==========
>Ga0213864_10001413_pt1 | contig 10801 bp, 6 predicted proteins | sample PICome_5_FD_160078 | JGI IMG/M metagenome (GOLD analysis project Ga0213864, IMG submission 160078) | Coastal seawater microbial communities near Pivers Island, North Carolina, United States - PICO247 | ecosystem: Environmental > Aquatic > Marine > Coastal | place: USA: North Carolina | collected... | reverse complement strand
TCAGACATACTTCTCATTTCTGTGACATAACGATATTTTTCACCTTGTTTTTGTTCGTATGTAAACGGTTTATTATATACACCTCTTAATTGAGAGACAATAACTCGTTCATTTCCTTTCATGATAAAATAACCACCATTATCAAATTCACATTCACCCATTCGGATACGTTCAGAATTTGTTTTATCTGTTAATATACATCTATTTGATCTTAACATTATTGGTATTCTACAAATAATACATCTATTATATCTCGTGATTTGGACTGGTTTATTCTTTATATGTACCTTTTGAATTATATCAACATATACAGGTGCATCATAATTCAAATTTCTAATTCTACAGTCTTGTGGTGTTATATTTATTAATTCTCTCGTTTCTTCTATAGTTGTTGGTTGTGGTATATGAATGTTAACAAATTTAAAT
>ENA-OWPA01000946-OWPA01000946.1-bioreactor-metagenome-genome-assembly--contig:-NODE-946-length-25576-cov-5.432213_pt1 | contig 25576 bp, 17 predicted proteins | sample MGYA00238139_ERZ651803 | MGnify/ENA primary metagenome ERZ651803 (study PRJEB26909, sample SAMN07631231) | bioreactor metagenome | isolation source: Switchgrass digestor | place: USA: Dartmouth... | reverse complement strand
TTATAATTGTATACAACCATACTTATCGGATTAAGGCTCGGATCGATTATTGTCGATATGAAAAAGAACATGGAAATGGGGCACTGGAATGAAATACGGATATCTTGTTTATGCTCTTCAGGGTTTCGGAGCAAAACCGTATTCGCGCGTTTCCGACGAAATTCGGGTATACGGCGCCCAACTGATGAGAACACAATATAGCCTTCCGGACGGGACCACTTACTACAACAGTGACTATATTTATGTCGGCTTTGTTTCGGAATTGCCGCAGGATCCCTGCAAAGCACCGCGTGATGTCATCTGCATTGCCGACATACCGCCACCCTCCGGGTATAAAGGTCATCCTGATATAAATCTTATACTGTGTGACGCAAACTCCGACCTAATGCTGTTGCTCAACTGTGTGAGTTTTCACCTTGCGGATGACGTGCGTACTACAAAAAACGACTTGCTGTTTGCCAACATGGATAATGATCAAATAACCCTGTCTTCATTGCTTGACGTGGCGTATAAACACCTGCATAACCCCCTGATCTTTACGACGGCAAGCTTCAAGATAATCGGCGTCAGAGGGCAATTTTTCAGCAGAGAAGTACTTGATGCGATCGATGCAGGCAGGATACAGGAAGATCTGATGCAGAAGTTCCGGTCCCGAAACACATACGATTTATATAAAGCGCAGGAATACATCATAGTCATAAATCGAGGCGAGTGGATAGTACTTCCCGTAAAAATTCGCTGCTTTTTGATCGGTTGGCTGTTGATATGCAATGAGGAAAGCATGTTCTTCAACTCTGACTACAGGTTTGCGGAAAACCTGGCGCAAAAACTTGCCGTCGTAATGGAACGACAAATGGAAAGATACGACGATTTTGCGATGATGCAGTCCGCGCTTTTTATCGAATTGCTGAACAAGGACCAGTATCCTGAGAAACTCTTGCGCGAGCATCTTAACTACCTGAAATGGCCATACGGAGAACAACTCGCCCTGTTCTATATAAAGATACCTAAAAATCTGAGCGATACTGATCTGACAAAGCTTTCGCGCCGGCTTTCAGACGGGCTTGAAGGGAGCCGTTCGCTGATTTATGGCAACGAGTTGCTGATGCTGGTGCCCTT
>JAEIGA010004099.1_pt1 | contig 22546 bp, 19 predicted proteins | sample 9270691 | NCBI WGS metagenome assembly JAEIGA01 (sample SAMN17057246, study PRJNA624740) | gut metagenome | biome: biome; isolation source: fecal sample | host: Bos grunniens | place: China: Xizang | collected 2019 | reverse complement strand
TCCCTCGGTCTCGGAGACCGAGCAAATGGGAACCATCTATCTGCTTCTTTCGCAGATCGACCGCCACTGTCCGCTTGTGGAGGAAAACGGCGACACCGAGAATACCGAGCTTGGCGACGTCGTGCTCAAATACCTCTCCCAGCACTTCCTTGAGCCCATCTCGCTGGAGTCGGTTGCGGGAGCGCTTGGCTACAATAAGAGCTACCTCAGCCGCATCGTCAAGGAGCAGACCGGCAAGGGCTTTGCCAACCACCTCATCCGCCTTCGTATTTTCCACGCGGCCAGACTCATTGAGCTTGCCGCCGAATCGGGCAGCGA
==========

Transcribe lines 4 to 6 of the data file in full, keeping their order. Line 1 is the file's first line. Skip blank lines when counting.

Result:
TTATAATTGTATACAACCATACTTATCGGATTAAGGCTCGGATCGATTATTGTCGATATGAAAAAGAACATGGAAATGGGGCACTGGAATGAAATACGGATATCTTGTTTATGCTCTTCAGGGTTTCGGAGCAAAACCGTATTCGCGCGTTTCCGACGAAATTCGGGTATACGGCGCCCAACTGATGAGAACACAATATAGCCTTCCGGACGGGACCACTTACTACAACAGTGACTATATTTATGTCGGCTTTGTTTCGGAATTGCCGCAGGATCCCTGCAAAGCACCGCGTGATGTCATCTGCATTGCCGACATACCGCCACCCTCCGGGTATAAAGGTCATCCTGATATAAATCTTATACTGTGTGACGCAAACTCCGACCTAATGCTGTTGCTCAACTGTGTGAGTTTTCACCTTGCGGATGACGTGCGTACTACAAAAAACGACTTGCTGTTTGCCAACATGGATAATGATCAAATAACCCTGTCTTCATTGCTTGACGTGGCGTATAAACACCTGCATAACCCCCTGATCTTTACGACGGCAAGCTTCAAGATAATCGGCGTCAGAGGGCAATTTTTCAGCAGAGAAGTACTTGATGCGATCGATGCAGGCAGGATACAGGAAGATCTGATGCAGAAGTTCCGGTCCCGAAACACATACGATTTATATAAAGCGCAGGAATACATCATAGTCATAAATCGAGGCGAGTGGATAGTACTTCCCGTAAAAATTCGCTGCTTTTTGATCGGTTGGCTGTTGATATGCAATGAGGAAAGCATGTTCTTCAACTCTGACTACAGGTTTGCGGAAAACCTGGCGCAAAAACTTGCCGTCGTAATGGAACGACAAATGGAAAGATACGACGATTTTGCGATGATGCAGTCCGCGCTTTTTATCGAATTGCTGAACAAGGACCAGTATCCTGAGAAACTCTTGCGCGAGCATCTTAACTACCTGAAATGGCCATACGGAGAACAACTCGCCCTGTTCTATATAAAGATACCTAAAAATCTGAGCGATACTGATCTGACAAAGCTTTCGCGCCGGCTTTCAGACGGGCTTGAAGGGAGCCGTTCGCTGATTTATGGCAACGAGTTGCTGATGCTGGTGCCCTT
>JAEIGA010004099.1_pt1 | contig 22546 bp, 19 predicted proteins | sample 9270691 | NCBI WGS metagenome assembly JAEIGA01 (sample SAMN17057246, study PRJNA624740) | gut metagenome | biome: biome; isolation source: fecal sample | host: Bos grunniens | place: China: Xizang | collected 2019 | reverse complement strand
TCCCTCGGTCTCGGAGACCGAGCAAATGGGAACCATCTATCTGCTTCTTTCGCAGATCGACCGCCACTGTCCGCTTGTGGAGGAAAACGGCGACACCGAGAATACCGAGCTTGGCGACGTCGTGCTCAAATACCTCTCCCAGCACTTCCTTGAGCCCATCTCGCTGGAGTCGGTTGCGGGAGCGCTTGGCTACAATAAGAGCTACCTCAGCCGCATCGTCAAGGAGCAGACCGGCAAGGGCTTTGCCAACCACCTCATCCGCCTTCGTATTTTCCACGCGGCCAGACTCATTGAGCTTGCCGCCGAATCGGGCAGCGA